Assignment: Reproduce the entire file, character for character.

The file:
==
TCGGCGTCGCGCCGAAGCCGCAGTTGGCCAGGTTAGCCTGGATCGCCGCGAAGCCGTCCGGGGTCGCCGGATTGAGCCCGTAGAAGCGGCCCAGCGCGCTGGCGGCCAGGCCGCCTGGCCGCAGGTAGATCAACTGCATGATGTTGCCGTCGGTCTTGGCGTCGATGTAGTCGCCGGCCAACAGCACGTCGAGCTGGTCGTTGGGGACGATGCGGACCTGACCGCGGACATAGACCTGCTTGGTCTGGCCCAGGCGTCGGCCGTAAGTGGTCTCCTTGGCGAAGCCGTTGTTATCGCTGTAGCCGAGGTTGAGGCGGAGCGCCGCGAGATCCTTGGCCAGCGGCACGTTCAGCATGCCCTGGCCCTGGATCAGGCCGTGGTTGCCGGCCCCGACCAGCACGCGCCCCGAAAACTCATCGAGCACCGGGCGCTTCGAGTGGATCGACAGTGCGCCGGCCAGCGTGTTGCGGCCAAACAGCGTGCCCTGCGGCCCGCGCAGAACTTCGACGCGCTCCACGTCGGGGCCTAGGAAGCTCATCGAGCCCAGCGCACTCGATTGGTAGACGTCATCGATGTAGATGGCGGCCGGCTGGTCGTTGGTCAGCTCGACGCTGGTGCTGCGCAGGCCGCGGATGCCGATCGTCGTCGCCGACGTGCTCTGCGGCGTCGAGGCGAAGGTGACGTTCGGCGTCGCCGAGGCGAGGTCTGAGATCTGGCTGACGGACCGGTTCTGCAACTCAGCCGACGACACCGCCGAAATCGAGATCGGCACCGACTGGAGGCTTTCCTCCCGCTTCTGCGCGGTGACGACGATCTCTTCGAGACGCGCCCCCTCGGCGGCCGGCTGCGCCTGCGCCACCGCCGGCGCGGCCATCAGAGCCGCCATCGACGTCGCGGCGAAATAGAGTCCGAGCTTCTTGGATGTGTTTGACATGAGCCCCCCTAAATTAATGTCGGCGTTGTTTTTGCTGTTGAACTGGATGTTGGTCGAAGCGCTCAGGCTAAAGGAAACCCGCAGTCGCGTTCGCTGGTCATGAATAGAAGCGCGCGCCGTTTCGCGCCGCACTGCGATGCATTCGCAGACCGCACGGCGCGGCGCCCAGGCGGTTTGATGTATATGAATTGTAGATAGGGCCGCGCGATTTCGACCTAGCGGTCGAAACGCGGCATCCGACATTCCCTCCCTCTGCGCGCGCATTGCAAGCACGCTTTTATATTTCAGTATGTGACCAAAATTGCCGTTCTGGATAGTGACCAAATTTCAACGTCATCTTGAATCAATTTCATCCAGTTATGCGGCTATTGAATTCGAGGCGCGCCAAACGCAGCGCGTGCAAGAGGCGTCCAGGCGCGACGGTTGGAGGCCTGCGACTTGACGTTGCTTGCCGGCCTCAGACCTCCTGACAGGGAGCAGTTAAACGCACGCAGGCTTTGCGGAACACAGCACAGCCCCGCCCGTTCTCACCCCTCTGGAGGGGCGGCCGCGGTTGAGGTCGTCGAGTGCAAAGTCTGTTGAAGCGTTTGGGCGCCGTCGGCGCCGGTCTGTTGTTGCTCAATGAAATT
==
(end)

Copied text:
TCGGCGTCGCGCCGAAGCCGCAGTTGGCCAGGTTAGCCTGGATCGCCGCGAAGCCGTCCGGGGTCGCCGGATTGAGCCCGTAGAAGCGGCCCAGCGCGCTGGCGGCCAGGCCGCCTGGCCGCAGGTAGATCAACTGCATGATGTTGCCGTCGGTCTTGGCGTCGATGTAGTCGCCGGCCAACAGCACGTCGAGCTGGTCGTTGGGGACGATGCGGACCTGACCGCGGACATAGACCTGCTTGGTCTGGCCCAGGCGTCGGCCGTAAGTGGTCTCCTTGGCGAAGCCGTTGTTATCGCTGTAGCCGAGGTTGAGGCGGAGCGCCGCGAGATCCTTGGCCAGCGGCACGTTCAGCATGCCCTGGCCCTGGATCAGGCCGTGGTTGCCGGCCCCGACCAGCACGCGCCCCGAAAACTCATCGAGCACCGGGCGCTTCGAGTGGATCGACAGTGCGCCGGCCAGCGTGTTGCGGCCAAACAGCGTGCCCTGCGGCCCGCGCAGAACTTCGACGCGCTCCACGTCGGGGCCTAGGAAGCTCATCGAGCCCAGCGCACTCGATTGGTAGACGTCATCGATGTAGATGGCGGCCGGCTGGTCGTTGGTCAGCTCGACGCTGGTGCTGCGCAGGCCGCGGATGCCGATCGTCGTCGCCGACGTGCTCTGCGGCGTCGAGGCGAAGGTGACGTTCGGCGTCGCCGAGGCGAGGTCTGAGATCTGGCTGACGGACCGGTTCTGCAACTCAGCCGACGACACCGCCGAAATCGAGATCGGCACCGACTGGAGGCTTTCCTCCCGCTTCTGCGCGGTGACGACGATCTCTTCGAGACGCGCCCCCTCGGCGGCCGGCTGCGCCTGCGCCACCGCCGGCGCGGCCATCAGAGCCGCCATCGACGTCGCGGCGAAATAGAGTCCGAGCTTCTTGGATGTGTTTGACATGAGCCCCCCTAAATTAATGTCGGCGTTGTTTTTGCTGTTGAACTGGATGTTGGTCGAAGCGCTCAGGCTAAAGGAAACCCGCAGTCGCGTTCGCTGGTCATGAATAGAAGCGCGCGCCGTTTCGCGCCGCACTGCGATGCATTCGCAGACCGCACGGCGCGGCGCCCAGGCGGTTTGATGTATATGAATTGTAGATAGGGCCGCGCGATTTCGACCTAGCGGTCGAAACGCGGCATCCGACATTCCCTCCCTCTGCGCGCGCATTGCAAGCACGCTTTTATATTTCAGTATGTGACCAAAATTGCCGTTCTGGATAGTGACCAAATTTCAACGTCATCTTGAATCAATTTCATCCAGTTATGCGGCTATTGAATTCGAGGCGCGCCAAACGCAGCGCGTGCAAGAGGCGTCCAGGCGCGACGGTTGGAGGCCTGCGACTTGACGTTGCTTGCCGGCCTCAGACCTCCTGACAGGGAGCAGTTAAACGCACGCAGGCTTTGCGGAACACAGCACAGCCCCGCCCGTTCTCACCCCTCTGGAGGGGCGGCCGCGGTTGAGGTCGTCGAGTGCAAAGTCTGTTGAAGCGTTTGGGCGCCGTCGGCGCCGGTCTGTTGTTGCTCAATGAAATT